“Most of those selected,” he explained, “are older neighborhoods, usually with many old, large trees. In looking at the process we identified between 700 and 800 miles of overhead distribution cable that converting to underground would have a significant impact to improving reliability.”
Criteria considered when targeting areas included:
• Accessibility – Without alleys in the city, back yards can be difficult to access for repairs;
• Terrain – Is it conducive to directional drilling? Planners wanted to utilize this technique and avoid trenching; and
• History of reliability.
“For the first underground conversion,” said Whiteford, “we selected an area that was reasonably representative of the city – one where trees were causing problems, but not one of the worst areas in terms of reliability problems. It was a good starting point.”
Considering all factors, Whiteford said PSO is pleased with progress.
“We have converted more than 70 miles of aerial cable to underground,” he said. “We believe we are getting better at it as we proceed – engineering is more nailed down, contractor crews are more efficient.”
PSO currently uses three contractors for underground conversions, all working on a turnkey basis. In some instances, contractors make connections and perform other tasks in addition to burying cable.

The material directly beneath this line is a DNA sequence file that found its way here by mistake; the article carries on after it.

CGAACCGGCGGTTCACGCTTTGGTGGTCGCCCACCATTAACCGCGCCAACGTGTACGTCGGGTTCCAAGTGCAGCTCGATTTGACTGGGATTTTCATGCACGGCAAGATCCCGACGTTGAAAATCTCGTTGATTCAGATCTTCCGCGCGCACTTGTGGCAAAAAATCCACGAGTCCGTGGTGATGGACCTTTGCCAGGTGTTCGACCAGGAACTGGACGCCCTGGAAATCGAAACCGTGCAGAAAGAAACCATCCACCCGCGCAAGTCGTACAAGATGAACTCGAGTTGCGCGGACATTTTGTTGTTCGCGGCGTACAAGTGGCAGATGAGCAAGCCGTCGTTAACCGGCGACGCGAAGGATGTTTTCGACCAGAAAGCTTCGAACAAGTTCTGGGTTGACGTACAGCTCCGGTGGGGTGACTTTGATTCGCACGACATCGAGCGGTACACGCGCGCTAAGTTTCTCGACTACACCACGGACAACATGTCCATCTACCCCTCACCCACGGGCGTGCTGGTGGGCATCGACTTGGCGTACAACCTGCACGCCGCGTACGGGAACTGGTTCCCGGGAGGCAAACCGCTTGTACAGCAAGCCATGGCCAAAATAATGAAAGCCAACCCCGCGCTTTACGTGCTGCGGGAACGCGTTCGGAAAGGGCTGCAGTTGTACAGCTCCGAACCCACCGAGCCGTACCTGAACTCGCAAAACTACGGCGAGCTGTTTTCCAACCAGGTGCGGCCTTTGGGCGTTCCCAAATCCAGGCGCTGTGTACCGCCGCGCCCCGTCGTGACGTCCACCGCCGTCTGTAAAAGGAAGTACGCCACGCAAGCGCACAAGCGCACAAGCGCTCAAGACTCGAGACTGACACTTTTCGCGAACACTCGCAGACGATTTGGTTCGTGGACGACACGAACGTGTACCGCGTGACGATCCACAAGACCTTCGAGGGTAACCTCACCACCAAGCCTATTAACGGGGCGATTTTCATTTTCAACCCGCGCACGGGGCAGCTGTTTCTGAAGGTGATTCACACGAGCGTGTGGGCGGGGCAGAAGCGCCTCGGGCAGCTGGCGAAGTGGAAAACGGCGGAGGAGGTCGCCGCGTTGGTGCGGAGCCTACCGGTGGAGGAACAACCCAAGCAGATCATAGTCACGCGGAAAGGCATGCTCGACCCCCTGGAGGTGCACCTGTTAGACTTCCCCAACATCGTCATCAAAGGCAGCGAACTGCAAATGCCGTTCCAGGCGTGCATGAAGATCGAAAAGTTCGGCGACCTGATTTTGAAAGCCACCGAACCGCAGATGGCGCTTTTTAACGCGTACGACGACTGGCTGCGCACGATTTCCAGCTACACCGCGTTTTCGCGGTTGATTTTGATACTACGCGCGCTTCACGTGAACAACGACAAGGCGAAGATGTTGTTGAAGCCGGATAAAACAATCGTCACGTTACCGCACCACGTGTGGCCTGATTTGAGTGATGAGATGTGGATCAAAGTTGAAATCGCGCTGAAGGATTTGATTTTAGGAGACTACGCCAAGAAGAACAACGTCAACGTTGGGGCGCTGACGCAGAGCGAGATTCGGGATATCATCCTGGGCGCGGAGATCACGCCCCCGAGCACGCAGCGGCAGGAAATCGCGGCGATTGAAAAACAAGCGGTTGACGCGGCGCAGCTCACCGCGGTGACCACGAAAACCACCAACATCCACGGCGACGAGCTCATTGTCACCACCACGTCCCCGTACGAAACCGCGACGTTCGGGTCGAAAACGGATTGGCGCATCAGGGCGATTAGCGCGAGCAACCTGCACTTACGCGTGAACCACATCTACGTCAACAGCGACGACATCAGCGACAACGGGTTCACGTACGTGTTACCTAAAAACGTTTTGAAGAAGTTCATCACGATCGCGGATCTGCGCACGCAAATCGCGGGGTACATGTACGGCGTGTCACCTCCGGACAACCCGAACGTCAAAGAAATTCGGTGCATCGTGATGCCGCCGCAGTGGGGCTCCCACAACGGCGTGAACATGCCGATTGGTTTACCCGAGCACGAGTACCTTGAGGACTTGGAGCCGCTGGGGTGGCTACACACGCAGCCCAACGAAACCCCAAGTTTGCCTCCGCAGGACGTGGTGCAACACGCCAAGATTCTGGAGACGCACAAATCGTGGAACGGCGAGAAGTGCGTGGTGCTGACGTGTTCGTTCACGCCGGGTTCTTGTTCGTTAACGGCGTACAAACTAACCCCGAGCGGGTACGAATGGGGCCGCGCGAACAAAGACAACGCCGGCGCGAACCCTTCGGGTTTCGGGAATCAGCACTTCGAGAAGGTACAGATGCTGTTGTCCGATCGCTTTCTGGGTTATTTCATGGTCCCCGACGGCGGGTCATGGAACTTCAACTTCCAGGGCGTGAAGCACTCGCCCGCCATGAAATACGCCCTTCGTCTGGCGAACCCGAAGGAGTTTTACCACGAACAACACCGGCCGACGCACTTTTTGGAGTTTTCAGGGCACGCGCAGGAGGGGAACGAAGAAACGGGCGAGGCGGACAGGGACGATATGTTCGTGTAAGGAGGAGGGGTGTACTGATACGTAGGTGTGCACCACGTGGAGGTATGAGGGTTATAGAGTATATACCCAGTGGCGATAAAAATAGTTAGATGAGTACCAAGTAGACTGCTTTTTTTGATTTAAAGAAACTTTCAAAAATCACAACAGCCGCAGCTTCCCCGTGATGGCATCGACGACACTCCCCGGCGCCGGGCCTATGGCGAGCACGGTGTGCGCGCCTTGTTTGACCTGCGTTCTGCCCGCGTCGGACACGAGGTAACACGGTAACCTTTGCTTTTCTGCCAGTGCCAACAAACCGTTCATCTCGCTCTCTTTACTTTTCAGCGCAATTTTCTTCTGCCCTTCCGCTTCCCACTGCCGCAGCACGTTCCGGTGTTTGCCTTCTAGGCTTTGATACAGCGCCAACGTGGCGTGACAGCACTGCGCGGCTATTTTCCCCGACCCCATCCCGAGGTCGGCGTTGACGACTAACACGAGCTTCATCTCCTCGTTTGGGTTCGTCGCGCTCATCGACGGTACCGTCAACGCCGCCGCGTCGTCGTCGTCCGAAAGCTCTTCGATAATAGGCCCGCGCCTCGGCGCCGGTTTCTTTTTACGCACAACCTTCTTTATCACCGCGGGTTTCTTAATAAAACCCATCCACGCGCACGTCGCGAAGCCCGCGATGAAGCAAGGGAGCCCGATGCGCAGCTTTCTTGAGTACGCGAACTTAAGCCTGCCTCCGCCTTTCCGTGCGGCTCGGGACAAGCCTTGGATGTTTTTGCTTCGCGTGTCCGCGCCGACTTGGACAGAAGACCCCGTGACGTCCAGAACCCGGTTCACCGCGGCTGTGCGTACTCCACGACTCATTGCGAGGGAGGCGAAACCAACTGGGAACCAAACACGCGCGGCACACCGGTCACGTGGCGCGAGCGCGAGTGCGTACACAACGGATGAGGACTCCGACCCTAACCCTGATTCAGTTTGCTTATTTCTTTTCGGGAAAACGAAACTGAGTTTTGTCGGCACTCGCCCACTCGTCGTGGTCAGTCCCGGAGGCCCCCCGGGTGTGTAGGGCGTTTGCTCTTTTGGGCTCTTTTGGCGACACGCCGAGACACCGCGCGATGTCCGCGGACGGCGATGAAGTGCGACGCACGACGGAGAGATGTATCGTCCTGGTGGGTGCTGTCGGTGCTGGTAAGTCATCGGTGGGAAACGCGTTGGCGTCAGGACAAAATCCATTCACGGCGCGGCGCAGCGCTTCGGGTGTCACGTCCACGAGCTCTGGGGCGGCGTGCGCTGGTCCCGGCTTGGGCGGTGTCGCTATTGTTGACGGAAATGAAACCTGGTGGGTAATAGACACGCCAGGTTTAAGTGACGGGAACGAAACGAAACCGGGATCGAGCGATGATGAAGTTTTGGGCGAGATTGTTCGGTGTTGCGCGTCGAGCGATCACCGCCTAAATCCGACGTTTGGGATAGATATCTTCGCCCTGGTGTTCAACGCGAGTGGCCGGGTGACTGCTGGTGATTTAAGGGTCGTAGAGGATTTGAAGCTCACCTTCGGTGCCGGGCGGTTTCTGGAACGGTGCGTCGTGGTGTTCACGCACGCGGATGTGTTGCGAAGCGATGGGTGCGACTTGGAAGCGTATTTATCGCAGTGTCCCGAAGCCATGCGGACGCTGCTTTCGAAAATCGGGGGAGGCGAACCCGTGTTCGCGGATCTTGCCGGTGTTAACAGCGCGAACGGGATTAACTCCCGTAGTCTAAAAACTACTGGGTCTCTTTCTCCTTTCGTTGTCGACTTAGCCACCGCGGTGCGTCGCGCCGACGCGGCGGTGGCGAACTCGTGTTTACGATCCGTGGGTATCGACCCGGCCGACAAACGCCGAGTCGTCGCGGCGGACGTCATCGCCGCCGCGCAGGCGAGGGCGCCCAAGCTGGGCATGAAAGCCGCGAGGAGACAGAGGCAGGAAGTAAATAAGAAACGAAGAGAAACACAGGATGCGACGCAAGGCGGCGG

“Much of the time is spent coordinating with other utilities and the city,” continued Whiteford. “Existing utilities must be located and marked. Typically, natural gas lines are in the back yards, so they are not an issue for work we do in the front. Soil conditions are suitable to directional drilling. We have encountered rock in a few areas, but for the most part, drilling is not difficult.”
Paying for the program
The OCC has provided PSO a mechanism for the raising the $20 million per year for the capital investment in the underground program.
Whiteford said costs are submitted to the commission quarterly and must be reviewed and approved before customers are billed. The cost per month for the overall reliability program, including tree trimming on a four year cycle and conversions to underground, is about $2 per month with less than half that amount going to underground costs.
Whiteford said feedback to PSO is that most residents are pleased with the underground conversions.
“We had complaints in two neighborhoods where residents objected to the placement of boxes in the front yard,” he said. “In one area, property owners mounted a ‘Stop the Box’ campaign, urging the boxes be placed in back yards.”
Plans for converting both areas to underground were dropped.
As planned, PSO’s conversion program will take 25 years to complete. However, company representatives have advised the commission that the time could be reduced by approximately half if a proposed accelerated program is approved. The additional cost to accomplish that would be initially adding 25 cents to monthly bills.
PSO is a business unit of American Electric Power.
FOR MORE INFORMATION:
Public Service Company of Oklahoma, (888) 216-3523, www.psoklahoma.com